Richard A. O'Keefe
ok at cs.otago.ac.nz
Wed Jun 23 05:37:30 UTC 2004
> copied: nTimes
> ^self species streamContents: [:s |
> nTimes timesRepeat: [s nextPutAll: self]]
Fine, that's a more general idiom. I presume you mean copy/copied: in
analogy to new/new: in which case I would transform it to
copy/copySize: since Slate dropped new: very early on for newSize:
(yes, I know it's a capacity in general). I can do this because I
control Slate. I don't want to hear about Squeak or Smalltalk-80.
If you don't want to hear about Squeak or Smalltalk-80, why post in
a Squeak mailing list? I think Slate is interesting, the PMD stuff
looks exciting, and I have absolutely *no* suggestions to make about
what Slate should or should not do.
You don't specify the behavior of copySize: for non-unity-sized
But yes, I *did* specify it. I gave the *full* code.
^self species streamContents: [:s |
ntimes timesRepeat: [s nextPutAll: self]
And that's precisely why the name #copySize: would be very VERY badly
chosen; the argument is NOT (in general) the size of the result, it is
the NUMBER OF COPIES of the receiver which are concatenated. The fact
that the receiver is not restricted to being (or having) a single element
is what #copied: is all about.
and it's ill-definable for non-Sequences,
And I don't *want* it defined on anything that concatenation isn't
defined on. Like the code says, it's defined for SequenceableCollection.
It's even possible that there is an inconsistency in making a
copy protocol that feeds values where they weren't before
(Sequences being Mappings when you have Traits).
I have no idea what you are talking about. The operation I propose
takes a sequence and returns the result of concatenating it n times.
There is no inconsistency in this that there isn't already in
concatenation; there are no values where they weren't before.
(1) Treating arrays of codes as Characters is not attractive.
I am not sure what you mean. The point of mentioning Unicode was that
the "n copies" operation should NOT be defined on Characters because
there are things that look like single "characters" which CAN'T be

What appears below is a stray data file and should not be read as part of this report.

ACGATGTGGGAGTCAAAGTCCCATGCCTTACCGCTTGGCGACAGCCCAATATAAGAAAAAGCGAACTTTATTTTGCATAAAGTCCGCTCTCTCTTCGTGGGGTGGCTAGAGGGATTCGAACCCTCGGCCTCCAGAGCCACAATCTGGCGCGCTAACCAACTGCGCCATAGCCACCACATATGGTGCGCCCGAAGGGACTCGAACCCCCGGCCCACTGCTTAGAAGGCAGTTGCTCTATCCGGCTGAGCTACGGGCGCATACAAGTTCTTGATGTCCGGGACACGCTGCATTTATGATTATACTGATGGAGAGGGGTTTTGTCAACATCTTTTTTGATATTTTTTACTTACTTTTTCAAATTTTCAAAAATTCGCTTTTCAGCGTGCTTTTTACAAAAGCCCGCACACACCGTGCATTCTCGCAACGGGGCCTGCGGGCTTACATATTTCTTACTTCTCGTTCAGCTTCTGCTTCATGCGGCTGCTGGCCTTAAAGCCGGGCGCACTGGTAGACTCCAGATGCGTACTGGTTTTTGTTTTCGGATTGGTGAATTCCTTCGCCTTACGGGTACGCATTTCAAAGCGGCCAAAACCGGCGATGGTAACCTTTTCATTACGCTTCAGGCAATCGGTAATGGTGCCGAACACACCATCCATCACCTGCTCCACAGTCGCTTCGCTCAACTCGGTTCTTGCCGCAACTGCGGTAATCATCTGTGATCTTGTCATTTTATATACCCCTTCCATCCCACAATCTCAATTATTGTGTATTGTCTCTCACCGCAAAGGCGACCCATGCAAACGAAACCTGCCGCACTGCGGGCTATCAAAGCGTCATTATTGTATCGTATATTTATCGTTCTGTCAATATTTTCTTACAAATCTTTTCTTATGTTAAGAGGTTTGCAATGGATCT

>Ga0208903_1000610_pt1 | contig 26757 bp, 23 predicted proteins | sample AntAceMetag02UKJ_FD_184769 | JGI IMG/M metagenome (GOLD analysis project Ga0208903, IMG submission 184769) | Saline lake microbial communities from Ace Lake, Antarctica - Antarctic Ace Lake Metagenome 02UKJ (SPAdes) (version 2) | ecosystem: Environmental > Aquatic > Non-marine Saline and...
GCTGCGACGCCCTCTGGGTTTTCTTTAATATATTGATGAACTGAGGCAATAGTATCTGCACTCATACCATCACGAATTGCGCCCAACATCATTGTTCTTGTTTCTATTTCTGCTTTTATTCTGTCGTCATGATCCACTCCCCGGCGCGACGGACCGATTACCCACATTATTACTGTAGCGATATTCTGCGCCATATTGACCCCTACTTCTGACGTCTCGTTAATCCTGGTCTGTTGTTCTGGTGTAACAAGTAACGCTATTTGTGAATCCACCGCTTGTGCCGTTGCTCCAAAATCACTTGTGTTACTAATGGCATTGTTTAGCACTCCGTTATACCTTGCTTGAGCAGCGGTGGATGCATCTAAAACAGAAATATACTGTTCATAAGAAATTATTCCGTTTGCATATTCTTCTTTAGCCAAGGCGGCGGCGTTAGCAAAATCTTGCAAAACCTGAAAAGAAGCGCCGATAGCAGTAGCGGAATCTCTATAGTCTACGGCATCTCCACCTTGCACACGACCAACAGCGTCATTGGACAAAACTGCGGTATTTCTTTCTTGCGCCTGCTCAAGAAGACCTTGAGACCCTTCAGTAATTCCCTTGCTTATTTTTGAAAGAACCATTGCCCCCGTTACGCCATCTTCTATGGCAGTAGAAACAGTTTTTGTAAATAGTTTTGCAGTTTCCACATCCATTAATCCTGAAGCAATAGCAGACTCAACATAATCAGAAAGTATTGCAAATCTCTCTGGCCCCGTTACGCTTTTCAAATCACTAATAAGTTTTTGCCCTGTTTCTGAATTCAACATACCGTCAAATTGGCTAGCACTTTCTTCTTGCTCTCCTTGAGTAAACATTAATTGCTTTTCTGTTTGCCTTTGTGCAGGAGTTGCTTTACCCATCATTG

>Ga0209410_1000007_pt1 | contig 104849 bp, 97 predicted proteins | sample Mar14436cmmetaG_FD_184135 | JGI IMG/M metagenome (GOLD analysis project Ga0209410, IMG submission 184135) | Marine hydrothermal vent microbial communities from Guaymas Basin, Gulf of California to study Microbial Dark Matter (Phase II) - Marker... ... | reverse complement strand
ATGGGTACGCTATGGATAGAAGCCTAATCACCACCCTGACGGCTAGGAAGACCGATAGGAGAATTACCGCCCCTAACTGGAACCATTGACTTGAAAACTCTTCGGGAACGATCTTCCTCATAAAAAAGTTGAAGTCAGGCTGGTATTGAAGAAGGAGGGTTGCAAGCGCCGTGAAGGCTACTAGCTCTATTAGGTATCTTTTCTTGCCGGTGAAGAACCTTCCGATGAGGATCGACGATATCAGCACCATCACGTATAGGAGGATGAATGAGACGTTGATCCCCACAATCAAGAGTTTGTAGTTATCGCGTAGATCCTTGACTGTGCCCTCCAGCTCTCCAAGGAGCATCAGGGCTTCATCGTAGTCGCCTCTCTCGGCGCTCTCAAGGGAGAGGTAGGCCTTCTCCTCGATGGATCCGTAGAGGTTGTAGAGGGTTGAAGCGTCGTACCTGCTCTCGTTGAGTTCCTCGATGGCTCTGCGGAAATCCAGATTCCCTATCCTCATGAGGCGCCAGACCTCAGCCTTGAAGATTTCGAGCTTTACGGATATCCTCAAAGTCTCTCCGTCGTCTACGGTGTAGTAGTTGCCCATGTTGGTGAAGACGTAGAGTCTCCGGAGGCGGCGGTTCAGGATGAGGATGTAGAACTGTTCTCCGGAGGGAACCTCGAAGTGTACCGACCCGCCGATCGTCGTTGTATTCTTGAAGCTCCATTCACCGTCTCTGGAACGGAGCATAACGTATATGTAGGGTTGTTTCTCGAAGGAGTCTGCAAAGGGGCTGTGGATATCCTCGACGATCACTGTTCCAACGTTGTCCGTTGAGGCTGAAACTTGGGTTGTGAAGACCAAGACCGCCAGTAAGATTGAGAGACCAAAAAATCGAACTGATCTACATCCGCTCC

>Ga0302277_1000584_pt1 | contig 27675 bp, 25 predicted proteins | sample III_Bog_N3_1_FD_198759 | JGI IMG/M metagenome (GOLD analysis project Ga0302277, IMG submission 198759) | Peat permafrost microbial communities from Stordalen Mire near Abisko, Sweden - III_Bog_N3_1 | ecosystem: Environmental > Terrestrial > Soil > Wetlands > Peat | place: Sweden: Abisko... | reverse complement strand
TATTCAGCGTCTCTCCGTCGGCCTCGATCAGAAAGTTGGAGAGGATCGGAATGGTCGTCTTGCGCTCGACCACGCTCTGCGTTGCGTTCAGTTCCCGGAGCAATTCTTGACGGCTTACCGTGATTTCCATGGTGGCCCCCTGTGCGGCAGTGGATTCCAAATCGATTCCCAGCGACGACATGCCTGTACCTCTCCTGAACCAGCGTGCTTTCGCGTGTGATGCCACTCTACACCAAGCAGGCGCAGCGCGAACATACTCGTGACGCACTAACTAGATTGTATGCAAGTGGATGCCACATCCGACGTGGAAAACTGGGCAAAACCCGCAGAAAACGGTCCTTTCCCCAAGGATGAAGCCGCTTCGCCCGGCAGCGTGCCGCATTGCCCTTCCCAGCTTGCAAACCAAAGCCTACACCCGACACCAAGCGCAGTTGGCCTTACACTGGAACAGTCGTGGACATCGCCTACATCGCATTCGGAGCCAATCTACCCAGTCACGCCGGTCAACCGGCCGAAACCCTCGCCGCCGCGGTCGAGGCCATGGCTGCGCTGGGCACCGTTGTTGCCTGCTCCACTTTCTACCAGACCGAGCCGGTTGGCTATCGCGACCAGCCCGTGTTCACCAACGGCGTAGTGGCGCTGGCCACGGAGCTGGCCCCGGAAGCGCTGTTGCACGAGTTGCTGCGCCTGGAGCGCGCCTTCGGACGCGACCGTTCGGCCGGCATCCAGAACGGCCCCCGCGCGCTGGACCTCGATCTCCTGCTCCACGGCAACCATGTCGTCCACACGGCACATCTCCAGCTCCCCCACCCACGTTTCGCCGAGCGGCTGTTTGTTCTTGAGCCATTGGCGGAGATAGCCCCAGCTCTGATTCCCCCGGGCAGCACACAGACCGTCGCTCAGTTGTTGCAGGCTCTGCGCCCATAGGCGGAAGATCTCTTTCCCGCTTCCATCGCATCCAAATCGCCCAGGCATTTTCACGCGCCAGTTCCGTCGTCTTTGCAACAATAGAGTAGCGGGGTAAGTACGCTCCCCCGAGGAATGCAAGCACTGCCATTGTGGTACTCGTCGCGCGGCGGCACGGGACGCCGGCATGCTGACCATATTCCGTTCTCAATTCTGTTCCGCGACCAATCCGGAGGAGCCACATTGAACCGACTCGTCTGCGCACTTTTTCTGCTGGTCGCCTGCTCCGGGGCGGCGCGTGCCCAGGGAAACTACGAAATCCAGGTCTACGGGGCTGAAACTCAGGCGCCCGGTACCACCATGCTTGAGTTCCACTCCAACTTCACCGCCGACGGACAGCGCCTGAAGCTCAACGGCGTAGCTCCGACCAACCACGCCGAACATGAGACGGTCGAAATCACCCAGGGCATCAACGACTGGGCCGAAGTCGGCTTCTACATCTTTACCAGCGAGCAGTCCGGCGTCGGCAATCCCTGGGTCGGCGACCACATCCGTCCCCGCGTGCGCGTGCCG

represented as Characters but CAN be represented as Strings. Treating
arrays of codes as characters is the very opposite of my intent;
#<xxx xxx xxx> is NOT a Character, it is a String.
Unicode is a real pain in many ways. For example, in ASCII and MacRoman,
aString asLowercase size = asString asUppercase size
but in Unicode this is not in general true. In particular, there are
quite a few Unicode characters where case-shifting must deliver a String,
not a Character. Dealing with Unicode is so much simpler if you don't
even try to deal with Characters, only with Strings. (And yes, I have
tried to design Unicode character and string classes for Smalltalk. Ouch.)
By the way, as a person who records and aggregates your each and every
word on this mailing list about library and language design and the
specifications and so forth, I very much appreciate your opinion, and
do not mind so much the abrasive tone and the haranguing, but I do not
think that this tolerance is shared by others, probably for the reason
that they have no motivation to aggregate the information.
You may be *hearing* an abrasive tone, but I am not *writing* in an
Single-sentence suggestions do not need (even after two stages) 10
pages of rhetoric to make the counter-point.
Since you do not seem to have understood what my Smalltalk implementation
of #copied: was meant to do, perhaps more pages were needed.
We've probably shouted
down any possibility of code being written; I hope not.
On the contrary, I *have* written (and quoted again at the top) suitable
Whoever wants this, write the darned thing and it'll get approved!
In the form of an operation that applies to an *element* and constructs
a result of a fixed class, it should not be. Or do we need more pages to
make that point?
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